Alternative stores: You can also try this at gold stores in the area, including Hakuza, Sakuda, Tajima and Imai Kinpaku. They all require reservations and most offer a similar range of options.

3. Master fabric-dyeing at the Kaga Yuzen Kimono Center

A center dedicated to the art of Kaga Yuzen fabric dyeing, this is a one-stop shop for kimono rental, workshops and souvenir shopping. The traditional hand-dyeing technique uses five colors known as kaga-gyosen (indigo, crimson, ocher, dark green and royal purple) to create intricate scenes of flowers and landscapes, which are used for kimono and accessories. The unqiue shading style and inclusion of imperfect elements like damaged leaves are key identifiers (and the perfect excuse for any mistakes you might make).

Workshops range from ¥1,650 to ¥2,750 depending on whether you want to try stencil-dyeing (choose from a tote bag or handkerchief), or hand-dyeing (only available for handkerchiefs). We went for hand-dyeing (as seen in the pictures) but suggest possibly the tote bag as being a more useful item—unless you have an elderly relative in need of a handkerchief, in which case, you’ve struck gold.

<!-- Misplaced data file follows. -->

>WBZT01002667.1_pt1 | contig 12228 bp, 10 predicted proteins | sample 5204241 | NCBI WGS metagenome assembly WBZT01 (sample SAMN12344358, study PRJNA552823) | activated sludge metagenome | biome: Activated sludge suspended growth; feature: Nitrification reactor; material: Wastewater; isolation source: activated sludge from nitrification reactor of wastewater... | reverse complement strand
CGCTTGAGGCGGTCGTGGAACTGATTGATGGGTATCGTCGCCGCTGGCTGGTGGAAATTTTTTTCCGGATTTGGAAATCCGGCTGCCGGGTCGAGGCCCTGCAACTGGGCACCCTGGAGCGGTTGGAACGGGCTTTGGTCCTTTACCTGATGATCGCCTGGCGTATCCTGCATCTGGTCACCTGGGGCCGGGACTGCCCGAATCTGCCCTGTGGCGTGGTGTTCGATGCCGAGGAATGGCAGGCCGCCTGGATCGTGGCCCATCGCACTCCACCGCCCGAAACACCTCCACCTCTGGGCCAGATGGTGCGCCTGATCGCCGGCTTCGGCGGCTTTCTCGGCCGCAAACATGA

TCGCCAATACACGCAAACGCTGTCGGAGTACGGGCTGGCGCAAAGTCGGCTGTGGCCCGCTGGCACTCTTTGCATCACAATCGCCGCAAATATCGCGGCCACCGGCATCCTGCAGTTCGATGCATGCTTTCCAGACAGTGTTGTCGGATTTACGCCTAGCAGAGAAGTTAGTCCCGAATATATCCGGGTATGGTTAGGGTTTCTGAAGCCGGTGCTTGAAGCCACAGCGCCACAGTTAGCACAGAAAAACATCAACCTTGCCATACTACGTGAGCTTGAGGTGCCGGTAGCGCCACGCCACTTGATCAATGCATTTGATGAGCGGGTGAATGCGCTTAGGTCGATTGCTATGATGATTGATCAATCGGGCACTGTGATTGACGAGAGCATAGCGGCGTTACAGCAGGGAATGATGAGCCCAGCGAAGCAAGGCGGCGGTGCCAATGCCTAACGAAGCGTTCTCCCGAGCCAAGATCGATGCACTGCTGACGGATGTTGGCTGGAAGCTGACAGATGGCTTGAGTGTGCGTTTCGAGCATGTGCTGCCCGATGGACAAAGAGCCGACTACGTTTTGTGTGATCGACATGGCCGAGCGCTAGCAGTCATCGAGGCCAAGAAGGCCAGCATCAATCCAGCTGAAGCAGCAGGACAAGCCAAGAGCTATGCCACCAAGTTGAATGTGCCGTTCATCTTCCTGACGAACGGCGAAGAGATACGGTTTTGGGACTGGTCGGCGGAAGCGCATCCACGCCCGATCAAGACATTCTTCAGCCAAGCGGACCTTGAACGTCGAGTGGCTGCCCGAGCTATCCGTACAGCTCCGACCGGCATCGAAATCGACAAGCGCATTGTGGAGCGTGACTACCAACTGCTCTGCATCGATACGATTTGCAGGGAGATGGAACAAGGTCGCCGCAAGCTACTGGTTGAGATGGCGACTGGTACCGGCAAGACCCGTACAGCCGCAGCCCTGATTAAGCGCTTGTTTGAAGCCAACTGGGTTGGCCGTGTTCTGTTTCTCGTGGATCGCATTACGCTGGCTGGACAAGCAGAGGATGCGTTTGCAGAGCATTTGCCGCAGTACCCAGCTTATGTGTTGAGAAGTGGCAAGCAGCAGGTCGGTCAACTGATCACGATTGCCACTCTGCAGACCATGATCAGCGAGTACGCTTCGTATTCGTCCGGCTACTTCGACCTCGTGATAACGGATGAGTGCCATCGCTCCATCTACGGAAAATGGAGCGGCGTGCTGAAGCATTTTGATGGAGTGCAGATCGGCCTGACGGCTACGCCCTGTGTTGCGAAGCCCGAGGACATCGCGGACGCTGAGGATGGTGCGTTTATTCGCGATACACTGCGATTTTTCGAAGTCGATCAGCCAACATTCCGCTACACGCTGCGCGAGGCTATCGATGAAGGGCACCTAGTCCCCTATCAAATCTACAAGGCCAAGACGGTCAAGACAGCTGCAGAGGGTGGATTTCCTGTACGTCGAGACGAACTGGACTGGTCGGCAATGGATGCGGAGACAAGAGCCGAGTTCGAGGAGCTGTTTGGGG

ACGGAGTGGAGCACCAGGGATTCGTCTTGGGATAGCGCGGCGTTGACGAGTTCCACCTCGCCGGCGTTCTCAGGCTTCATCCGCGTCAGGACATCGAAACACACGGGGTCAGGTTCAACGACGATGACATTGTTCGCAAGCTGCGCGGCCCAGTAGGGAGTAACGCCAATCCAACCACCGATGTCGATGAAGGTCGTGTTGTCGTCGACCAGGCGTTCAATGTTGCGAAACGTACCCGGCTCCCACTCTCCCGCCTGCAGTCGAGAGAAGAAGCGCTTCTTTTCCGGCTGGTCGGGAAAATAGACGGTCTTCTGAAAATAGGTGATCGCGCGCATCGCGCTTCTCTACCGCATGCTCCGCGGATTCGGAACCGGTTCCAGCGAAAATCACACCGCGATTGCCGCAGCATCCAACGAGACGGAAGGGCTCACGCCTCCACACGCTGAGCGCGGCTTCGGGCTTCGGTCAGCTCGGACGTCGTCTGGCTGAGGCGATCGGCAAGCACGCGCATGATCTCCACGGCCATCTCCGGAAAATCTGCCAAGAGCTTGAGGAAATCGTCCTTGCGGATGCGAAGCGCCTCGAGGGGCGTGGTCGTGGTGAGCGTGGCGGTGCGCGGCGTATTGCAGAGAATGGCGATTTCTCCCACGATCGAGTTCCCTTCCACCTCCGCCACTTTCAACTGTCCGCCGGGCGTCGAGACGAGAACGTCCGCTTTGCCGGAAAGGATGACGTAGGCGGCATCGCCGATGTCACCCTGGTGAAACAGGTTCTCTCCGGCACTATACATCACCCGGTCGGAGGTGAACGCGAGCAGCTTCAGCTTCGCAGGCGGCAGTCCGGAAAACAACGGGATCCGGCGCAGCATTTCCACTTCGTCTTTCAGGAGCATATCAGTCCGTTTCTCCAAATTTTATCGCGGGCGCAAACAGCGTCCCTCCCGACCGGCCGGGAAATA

Given as much time as you need, you get to fill in your design and go through the stages of the process, including applying rice paste, steaming and washing in cold water.

Time: From 20 minutes to 1 hour (depending on your painting speed)
Cost: From ¥1,650 to ¥2,750 depending on material and technique
Reservations: Only required for groups of four or more. Reservations can be made on the day for individuals or smaller groups.

4. Attempt Kutani porcelain painting